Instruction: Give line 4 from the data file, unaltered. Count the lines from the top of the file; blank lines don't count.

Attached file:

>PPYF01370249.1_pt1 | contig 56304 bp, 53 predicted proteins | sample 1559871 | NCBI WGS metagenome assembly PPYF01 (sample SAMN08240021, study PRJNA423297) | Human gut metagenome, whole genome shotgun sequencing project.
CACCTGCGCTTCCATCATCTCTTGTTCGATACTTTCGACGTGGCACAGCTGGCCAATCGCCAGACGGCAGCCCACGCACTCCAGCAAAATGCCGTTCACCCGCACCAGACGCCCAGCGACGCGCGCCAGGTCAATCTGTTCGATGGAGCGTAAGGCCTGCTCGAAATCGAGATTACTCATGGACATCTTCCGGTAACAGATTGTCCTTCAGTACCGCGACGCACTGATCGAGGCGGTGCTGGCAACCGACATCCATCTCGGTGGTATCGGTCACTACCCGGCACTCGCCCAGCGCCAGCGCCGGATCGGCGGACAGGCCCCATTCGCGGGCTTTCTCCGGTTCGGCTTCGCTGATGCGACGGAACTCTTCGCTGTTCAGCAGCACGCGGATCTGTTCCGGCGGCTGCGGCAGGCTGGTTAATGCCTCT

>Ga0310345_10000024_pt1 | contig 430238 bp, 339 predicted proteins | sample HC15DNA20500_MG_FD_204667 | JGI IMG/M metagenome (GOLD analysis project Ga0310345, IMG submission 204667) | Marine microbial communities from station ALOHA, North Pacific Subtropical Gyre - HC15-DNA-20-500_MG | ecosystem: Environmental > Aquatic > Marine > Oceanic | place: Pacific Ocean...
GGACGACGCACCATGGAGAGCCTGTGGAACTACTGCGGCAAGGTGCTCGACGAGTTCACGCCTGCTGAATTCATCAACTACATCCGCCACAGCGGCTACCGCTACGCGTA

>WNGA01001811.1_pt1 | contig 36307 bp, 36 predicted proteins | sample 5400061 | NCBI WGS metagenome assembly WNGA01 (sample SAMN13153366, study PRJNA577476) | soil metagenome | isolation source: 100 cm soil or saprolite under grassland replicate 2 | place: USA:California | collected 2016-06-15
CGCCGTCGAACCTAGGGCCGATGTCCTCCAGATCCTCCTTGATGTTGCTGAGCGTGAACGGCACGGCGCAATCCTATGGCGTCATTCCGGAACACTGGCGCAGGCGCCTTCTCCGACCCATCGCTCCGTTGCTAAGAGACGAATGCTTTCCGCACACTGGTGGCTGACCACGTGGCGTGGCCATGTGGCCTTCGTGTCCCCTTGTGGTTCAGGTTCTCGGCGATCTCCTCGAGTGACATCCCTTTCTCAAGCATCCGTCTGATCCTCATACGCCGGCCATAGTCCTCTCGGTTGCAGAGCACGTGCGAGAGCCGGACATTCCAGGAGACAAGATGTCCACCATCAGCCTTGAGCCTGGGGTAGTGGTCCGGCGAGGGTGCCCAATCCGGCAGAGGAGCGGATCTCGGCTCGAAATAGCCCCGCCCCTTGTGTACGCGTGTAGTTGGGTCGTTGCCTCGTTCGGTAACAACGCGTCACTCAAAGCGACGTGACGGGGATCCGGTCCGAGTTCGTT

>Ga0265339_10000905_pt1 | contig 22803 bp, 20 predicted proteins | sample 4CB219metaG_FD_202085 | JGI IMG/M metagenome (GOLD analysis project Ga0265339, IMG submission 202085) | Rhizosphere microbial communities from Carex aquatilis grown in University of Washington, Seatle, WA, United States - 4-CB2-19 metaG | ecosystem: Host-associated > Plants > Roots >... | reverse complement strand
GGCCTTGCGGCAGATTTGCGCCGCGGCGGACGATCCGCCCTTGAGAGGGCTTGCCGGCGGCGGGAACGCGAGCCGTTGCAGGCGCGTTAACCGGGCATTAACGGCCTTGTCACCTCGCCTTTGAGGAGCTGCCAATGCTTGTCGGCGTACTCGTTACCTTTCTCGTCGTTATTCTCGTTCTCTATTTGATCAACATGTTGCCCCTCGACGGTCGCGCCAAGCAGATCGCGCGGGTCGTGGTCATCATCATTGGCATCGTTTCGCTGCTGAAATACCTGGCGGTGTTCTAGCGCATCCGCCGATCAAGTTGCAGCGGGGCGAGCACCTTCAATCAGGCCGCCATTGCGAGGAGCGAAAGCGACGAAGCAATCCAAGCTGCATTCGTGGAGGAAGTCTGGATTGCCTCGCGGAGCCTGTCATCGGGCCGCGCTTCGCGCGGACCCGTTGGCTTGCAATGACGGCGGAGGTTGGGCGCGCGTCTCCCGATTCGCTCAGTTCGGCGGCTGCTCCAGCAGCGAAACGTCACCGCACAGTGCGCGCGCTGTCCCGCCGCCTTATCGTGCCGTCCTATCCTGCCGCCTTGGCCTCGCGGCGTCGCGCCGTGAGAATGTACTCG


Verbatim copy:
GGACGACGCACCATGGAGAGCCTGTGGAACTACTGCGGCAAGGTGCTCGACGAGTTCACGCCTGCTGAATTCATCAACTACATCCGCCACAGCGGCTACCGCTACGCGTA